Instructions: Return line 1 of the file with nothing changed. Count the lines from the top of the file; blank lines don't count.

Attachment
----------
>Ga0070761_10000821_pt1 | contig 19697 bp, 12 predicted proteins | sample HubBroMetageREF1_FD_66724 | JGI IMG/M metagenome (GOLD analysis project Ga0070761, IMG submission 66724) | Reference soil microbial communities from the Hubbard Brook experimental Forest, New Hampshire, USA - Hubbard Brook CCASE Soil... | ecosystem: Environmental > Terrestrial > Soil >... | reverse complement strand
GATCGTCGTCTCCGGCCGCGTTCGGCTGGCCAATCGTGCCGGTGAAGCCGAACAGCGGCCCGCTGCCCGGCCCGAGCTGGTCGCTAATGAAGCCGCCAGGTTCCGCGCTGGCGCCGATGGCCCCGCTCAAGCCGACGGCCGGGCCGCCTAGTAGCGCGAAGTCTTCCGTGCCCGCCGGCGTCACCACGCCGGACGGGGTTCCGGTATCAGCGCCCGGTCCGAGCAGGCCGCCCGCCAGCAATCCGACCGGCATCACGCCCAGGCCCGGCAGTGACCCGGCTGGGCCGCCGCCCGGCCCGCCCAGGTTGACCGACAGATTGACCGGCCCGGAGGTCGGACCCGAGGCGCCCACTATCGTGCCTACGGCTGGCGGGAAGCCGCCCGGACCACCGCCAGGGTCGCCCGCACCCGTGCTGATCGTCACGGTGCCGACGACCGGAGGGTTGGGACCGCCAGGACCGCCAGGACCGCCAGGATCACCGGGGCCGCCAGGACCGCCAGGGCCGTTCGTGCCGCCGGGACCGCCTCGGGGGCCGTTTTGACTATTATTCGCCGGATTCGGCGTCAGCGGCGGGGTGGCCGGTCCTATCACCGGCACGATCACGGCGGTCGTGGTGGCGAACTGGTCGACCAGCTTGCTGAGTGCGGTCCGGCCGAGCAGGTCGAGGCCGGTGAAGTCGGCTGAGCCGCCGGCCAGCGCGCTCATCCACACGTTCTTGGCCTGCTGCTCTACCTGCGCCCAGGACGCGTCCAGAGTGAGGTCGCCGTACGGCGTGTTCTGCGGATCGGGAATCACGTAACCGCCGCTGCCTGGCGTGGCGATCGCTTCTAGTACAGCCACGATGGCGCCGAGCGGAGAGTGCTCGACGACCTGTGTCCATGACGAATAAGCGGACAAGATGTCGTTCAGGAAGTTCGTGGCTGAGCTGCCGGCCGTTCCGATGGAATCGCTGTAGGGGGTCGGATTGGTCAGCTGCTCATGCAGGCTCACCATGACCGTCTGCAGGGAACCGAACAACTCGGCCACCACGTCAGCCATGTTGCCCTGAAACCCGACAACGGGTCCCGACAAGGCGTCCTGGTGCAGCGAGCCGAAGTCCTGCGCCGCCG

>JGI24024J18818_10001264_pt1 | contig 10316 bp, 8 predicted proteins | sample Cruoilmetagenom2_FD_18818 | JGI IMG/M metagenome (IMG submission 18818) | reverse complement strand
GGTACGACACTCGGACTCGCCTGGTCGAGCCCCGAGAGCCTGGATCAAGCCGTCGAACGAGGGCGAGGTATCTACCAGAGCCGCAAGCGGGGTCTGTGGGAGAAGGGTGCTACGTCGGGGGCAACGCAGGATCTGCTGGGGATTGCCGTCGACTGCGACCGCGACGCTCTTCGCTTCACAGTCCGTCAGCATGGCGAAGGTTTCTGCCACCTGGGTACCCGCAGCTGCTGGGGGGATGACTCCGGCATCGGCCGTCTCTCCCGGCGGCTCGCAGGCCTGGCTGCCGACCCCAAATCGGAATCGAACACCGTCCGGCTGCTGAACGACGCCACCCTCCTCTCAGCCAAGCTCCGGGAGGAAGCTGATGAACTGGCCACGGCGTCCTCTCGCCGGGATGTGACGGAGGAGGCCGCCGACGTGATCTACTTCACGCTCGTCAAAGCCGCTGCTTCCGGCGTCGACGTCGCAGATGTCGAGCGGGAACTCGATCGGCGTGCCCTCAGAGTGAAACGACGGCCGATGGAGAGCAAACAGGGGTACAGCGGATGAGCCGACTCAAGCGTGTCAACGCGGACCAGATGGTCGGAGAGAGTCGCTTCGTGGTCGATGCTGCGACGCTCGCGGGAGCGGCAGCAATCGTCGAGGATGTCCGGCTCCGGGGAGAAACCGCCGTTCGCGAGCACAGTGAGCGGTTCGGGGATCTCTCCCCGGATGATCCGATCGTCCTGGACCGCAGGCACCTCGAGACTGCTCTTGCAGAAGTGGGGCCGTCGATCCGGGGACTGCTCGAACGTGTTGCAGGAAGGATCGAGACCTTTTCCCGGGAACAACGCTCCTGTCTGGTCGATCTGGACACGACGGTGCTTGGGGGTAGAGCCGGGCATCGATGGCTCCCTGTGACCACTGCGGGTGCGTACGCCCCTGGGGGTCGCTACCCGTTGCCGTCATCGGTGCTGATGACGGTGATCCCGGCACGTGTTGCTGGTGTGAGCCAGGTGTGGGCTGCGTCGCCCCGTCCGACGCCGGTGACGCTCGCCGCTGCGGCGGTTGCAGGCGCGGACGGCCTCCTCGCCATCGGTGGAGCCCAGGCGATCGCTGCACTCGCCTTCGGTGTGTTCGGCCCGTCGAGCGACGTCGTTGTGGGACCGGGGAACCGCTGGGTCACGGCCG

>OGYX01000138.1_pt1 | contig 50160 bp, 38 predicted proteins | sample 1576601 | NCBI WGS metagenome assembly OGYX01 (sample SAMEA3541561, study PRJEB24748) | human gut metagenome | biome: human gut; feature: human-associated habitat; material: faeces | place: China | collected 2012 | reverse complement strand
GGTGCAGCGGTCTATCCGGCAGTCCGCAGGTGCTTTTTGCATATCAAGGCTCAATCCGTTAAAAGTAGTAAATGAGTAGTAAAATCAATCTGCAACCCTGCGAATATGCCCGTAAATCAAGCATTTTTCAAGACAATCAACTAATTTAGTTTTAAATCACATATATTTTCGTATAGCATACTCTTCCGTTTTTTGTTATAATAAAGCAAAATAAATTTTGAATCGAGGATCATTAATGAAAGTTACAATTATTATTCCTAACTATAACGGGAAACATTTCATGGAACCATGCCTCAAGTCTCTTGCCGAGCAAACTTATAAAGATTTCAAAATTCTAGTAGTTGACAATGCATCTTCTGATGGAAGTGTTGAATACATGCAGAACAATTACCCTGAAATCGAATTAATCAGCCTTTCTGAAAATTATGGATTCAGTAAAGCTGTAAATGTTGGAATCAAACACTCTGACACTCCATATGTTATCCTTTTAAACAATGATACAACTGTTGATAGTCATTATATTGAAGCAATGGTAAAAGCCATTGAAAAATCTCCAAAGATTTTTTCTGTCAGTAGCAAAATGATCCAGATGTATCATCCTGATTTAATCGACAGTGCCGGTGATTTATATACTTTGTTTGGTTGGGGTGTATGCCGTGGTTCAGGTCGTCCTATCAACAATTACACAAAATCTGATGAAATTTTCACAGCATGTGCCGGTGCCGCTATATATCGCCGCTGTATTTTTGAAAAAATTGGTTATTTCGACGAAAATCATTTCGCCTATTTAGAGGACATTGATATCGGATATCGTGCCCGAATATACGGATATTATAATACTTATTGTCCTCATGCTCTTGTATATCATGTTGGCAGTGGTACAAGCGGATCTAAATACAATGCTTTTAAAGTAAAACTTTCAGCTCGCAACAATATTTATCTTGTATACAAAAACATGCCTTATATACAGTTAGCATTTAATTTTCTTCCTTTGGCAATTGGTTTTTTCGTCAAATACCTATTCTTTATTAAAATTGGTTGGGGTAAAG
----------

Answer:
>Ga0070761_10000821_pt1 | contig 19697 bp, 12 predicted proteins | sample HubBroMetageREF1_FD_66724 | JGI IMG/M metagenome (GOLD analysis project Ga0070761, IMG submission 66724) | Reference soil microbial communities from the Hubbard Brook experimental Forest, New Hampshire, USA - Hubbard Brook CCASE Soil... | ecosystem: Environmental > Terrestrial > Soil >... | reverse complement strand